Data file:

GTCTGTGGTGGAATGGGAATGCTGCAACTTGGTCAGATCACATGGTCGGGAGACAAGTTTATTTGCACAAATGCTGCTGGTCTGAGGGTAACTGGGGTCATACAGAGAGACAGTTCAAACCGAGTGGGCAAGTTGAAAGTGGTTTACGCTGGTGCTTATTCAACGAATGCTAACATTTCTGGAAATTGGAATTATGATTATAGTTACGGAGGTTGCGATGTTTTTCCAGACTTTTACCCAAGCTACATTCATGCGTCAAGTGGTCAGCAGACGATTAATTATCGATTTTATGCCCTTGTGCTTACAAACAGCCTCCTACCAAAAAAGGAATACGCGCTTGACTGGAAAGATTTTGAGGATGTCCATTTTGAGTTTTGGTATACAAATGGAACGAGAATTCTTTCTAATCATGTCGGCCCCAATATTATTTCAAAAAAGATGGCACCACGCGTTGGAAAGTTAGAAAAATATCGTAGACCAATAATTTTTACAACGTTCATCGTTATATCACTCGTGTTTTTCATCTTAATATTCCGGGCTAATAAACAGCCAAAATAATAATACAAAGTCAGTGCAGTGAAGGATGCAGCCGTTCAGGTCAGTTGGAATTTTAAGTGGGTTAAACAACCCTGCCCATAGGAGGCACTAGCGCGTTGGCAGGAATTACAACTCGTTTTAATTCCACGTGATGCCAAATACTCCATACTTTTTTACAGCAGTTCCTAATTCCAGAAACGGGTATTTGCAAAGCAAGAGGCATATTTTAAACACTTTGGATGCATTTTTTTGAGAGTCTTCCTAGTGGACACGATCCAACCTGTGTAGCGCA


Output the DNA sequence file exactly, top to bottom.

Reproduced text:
GTCTGTGGTGGAATGGGAATGCTGCAACTTGGTCAGATCACATGGTCGGGAGACAAGTTTATTTGCACAAATGCTGCTGGTCTGAGGGTAACTGGGGTCATACAGAGAGACAGTTCAAACCGAGTGGGCAAGTTGAAAGTGGTTTACGCTGGTGCTTATTCAACGAATGCTAACATTTCTGGAAATTGGAATTATGATTATAGTTACGGAGGTTGCGATGTTTTTCCAGACTTTTACCCAAGCTACATTCATGCGTCAAGTGGTCAGCAGACGATTAATTATCGATTTTATGCCCTTGTGCTTACAAACAGCCTCCTACCAAAAAAGGAATACGCGCTTGACTGGAAAGATTTTGAGGATGTCCATTTTGAGTTTTGGTATACAAATGGAACGAGAATTCTTTCTAATCATGTCGGCCCCAATATTATTTCAAAAAAGATGGCACCACGCGTTGGAAAGTTAGAAAAATATCGTAGACCAATAATTTTTACAACGTTCATCGTTATATCACTCGTGTTTTTCATCTTAATATTCCGGGCTAATAAACAGCCAAAATAATAATACAAAGTCAGTGCAGTGAAGGATGCAGCCGTTCAGGTCAGTTGGAATTTTAAGTGGGTTAAACAACCCTGCCCATAGGAGGCACTAGCGCGTTGGCAGGAATTACAACTCGTTTTAATTCCACGTGATGCCAAATACTCCATACTTTTTTACAGCAGTTCCTAATTCCAGAAACGGGTATTTGCAAAGCAAGAGGCATATTTTAAACACTTTGGATGCATTTTTTTGAGAGTCTTCCTAGTGGACACGATCCAACCTGTGTAGCGCA